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The Last Word: Dr. Jo Van Arkel

If you go on YouTube you can find a video of Hugh Jackman (a.k.a. Wolverine) in a white tux high kicking with a Rockette and singing the song “Everything Old is New Again.”  Some 100,000 people have already viewed it before you.  I know because I searched for the originator of the phrase “Everything old is new again,” and came across said video plus references to similar phrases that have been uttered through the centuries—all the way back to King Solomon who declared, after an exhaustive, life long search for the meaning of life—“There is nothing new under the sun.”

Right now, because the impact of technology is so vast, things feel very new.  Technology is restructuring our working lives, our communities, our sense of privacy—even our experience of time.  This revolution has called into question our most basic assumptions about what is permanent.

Take books, for instance.  Now, information is being stored less in books and more in a cloud.  Some universities are moving away from the word “library” altogether—choosing instead to create an Intellectual Commons.

“But,” my students say, “I love my books!”  Many of them come to my writing classes because they dream of writing a book.  I believe they will.  I just can’t tell them with much certainty what their books will look or feel like.

They tell me about how it feels to hold a book, thumb through the pages and wonder at the world contained within.  I remind them that once, the book was its own revolutionary technology, as magical as our smart phones are now—and before that it was the pencil and paper and before that—the alphabet which transformed us from storytellers to scribes.

Did you view the Hugh Jackman video on YouTube?  If you did, let me invite you to view another one.  If you search YouTube for “letterpress” you will discover several videos that mark a revival in letterpress printing.  Letterpress is the printing technology Gutenberg developed in 1450. It remained a primary printing format for six centuries.  Letterpress will never again be what it was in terms of mass production, but something about it still attracts those who love words on a page.  One video is A Short Letterpress Documentary (Wonderful) which outpaces Hugh Jackman by several thousand views.  But I am actually thinking of another one with a more modest viewership and a memorable message:  Letterpress in the Modern Age.  Artisans in this video speak of hands-on knowledge, of problem solving with one’s hands and getting a feel for your work.  They speak of the human element in creating a product that includes flaws that make it unique.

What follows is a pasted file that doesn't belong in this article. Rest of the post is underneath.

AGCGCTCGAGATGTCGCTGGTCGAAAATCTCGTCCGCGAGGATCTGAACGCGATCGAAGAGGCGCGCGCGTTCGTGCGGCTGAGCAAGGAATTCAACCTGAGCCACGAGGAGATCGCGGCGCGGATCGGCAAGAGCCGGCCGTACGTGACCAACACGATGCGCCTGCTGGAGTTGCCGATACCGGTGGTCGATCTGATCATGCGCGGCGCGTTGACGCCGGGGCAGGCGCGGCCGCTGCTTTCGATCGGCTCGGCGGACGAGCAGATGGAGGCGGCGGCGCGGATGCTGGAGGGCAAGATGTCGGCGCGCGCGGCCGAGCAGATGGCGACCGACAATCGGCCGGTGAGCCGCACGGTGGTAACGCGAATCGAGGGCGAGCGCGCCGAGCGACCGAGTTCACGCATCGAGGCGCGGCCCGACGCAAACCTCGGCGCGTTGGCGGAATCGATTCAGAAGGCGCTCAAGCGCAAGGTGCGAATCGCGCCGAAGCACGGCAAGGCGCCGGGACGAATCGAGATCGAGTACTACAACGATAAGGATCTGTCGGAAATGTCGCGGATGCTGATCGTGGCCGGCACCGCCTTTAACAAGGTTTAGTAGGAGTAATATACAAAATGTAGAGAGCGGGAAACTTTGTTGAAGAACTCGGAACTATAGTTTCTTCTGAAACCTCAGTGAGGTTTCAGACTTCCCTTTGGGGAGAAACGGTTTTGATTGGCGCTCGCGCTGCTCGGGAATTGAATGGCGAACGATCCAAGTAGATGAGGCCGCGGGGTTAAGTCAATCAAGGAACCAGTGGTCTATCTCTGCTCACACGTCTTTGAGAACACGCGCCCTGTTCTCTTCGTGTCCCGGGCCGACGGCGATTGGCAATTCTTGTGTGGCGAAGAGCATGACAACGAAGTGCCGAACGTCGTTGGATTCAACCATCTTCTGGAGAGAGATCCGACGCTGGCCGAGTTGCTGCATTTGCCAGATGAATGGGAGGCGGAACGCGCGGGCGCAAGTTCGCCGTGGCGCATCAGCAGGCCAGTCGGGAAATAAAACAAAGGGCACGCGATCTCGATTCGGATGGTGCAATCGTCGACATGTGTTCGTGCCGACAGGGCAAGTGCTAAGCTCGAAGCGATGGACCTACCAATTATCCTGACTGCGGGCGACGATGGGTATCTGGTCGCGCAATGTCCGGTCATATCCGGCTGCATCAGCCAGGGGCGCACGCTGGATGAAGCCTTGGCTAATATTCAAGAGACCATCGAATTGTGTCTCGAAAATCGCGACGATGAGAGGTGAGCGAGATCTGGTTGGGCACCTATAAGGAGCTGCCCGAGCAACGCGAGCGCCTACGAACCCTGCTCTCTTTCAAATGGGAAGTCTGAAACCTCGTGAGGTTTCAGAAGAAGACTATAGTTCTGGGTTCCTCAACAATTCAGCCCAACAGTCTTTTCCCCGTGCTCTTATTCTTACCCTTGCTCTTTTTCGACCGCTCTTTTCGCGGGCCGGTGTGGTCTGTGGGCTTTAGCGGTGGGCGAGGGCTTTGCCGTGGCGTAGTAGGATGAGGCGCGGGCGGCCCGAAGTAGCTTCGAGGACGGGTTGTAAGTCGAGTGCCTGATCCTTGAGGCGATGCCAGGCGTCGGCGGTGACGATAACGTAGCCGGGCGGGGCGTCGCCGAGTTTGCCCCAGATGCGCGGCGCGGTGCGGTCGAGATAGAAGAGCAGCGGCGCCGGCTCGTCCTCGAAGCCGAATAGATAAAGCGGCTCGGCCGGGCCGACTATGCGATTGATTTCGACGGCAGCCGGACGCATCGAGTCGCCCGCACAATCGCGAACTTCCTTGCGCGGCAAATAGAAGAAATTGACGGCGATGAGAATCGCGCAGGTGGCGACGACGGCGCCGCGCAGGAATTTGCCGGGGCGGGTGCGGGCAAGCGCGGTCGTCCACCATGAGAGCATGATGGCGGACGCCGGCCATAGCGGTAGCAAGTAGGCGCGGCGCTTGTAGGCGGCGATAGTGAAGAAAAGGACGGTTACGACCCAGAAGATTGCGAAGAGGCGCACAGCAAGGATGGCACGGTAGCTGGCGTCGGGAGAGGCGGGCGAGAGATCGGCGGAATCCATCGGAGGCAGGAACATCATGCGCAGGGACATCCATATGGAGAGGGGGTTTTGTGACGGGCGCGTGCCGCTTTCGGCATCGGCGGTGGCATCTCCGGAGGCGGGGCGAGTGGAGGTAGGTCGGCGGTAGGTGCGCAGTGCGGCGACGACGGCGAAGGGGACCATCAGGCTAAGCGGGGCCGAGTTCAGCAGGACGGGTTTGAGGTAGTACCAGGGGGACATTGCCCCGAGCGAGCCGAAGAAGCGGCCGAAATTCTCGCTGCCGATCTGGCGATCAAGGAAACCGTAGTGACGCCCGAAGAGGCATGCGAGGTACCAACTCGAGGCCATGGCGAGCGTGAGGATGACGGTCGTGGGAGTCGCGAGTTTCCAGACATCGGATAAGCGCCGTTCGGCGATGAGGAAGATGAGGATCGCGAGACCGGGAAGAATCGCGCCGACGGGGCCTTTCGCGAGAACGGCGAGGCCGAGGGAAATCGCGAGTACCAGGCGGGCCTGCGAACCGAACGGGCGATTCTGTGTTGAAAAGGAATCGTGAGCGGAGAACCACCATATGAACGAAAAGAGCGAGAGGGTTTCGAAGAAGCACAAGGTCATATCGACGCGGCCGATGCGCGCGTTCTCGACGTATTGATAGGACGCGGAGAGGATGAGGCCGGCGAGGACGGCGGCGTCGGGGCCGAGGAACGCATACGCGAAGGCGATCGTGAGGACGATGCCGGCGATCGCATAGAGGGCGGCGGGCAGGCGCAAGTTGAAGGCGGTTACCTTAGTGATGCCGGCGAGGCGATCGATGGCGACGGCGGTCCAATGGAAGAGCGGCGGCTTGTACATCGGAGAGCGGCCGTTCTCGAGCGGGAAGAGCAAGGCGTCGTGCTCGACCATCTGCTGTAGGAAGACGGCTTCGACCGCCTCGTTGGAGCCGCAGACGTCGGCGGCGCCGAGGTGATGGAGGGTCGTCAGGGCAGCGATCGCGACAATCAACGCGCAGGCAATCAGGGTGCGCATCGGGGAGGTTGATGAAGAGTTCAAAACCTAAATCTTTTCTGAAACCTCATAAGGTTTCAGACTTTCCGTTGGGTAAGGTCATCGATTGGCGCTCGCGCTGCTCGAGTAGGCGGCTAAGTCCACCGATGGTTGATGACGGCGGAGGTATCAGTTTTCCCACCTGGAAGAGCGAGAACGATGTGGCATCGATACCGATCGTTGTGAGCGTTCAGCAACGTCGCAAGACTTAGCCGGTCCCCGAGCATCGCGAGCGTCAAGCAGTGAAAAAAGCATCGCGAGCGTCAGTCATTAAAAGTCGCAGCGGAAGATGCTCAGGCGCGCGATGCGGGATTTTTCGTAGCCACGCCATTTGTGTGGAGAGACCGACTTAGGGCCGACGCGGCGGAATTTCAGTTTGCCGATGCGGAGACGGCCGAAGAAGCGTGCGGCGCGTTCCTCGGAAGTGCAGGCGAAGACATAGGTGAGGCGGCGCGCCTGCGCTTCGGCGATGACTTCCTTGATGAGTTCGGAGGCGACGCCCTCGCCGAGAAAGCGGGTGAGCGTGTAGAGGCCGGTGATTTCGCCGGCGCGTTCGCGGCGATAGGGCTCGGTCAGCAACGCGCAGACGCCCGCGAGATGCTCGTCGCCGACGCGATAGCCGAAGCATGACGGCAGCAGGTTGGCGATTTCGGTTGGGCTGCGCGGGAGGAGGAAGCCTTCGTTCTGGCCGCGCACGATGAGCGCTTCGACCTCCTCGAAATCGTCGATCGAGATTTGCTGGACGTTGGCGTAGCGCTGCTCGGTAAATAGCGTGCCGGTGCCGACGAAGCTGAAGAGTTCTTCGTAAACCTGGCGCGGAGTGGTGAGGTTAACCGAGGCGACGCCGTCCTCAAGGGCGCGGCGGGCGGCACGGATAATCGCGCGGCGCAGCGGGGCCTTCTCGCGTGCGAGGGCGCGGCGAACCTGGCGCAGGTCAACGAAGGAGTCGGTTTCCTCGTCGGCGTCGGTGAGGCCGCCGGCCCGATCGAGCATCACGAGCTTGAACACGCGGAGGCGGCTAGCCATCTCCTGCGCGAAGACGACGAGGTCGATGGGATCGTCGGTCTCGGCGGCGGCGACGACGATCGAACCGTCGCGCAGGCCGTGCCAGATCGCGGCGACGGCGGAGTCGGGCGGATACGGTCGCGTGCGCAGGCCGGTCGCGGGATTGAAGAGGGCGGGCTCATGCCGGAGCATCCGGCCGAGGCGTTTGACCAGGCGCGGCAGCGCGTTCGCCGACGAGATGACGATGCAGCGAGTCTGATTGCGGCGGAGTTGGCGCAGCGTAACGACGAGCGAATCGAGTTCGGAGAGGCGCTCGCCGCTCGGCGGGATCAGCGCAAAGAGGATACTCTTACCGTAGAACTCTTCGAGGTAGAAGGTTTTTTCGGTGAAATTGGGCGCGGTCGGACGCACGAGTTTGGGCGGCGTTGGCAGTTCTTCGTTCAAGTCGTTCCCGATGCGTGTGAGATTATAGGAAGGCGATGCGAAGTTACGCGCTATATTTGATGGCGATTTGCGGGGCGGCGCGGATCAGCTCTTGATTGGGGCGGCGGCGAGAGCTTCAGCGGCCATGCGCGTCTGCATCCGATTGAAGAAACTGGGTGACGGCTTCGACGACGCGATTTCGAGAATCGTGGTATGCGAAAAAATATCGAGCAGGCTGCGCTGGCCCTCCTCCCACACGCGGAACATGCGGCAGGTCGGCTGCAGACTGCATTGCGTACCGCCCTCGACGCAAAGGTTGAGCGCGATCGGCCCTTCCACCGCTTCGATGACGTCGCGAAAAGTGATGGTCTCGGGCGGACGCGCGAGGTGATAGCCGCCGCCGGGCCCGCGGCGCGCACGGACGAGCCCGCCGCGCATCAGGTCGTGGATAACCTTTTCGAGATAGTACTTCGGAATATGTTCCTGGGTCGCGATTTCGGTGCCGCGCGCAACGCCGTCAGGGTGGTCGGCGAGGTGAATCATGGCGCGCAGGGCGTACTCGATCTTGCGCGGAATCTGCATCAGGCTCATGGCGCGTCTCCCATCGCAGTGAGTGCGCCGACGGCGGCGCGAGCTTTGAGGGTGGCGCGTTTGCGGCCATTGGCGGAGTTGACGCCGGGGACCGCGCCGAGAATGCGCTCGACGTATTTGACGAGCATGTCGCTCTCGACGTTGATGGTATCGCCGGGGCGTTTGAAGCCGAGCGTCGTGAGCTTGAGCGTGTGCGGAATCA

New technologies that restructure our ways of being and knowing (smart phones, Google, Twitter) cause us to simultaneously hold on to values we know are worth bringing forward into the future.  I believe that amidst all these changes, humans will still seek face-to-face, hands-on engagement.  We will remain tactile beings who still learn much of what we know by what we see and touch and gather through our senses.  We will remain narrative beings—composing each day as it comes and closes with a narrator’s sense of beginning, middle and end.


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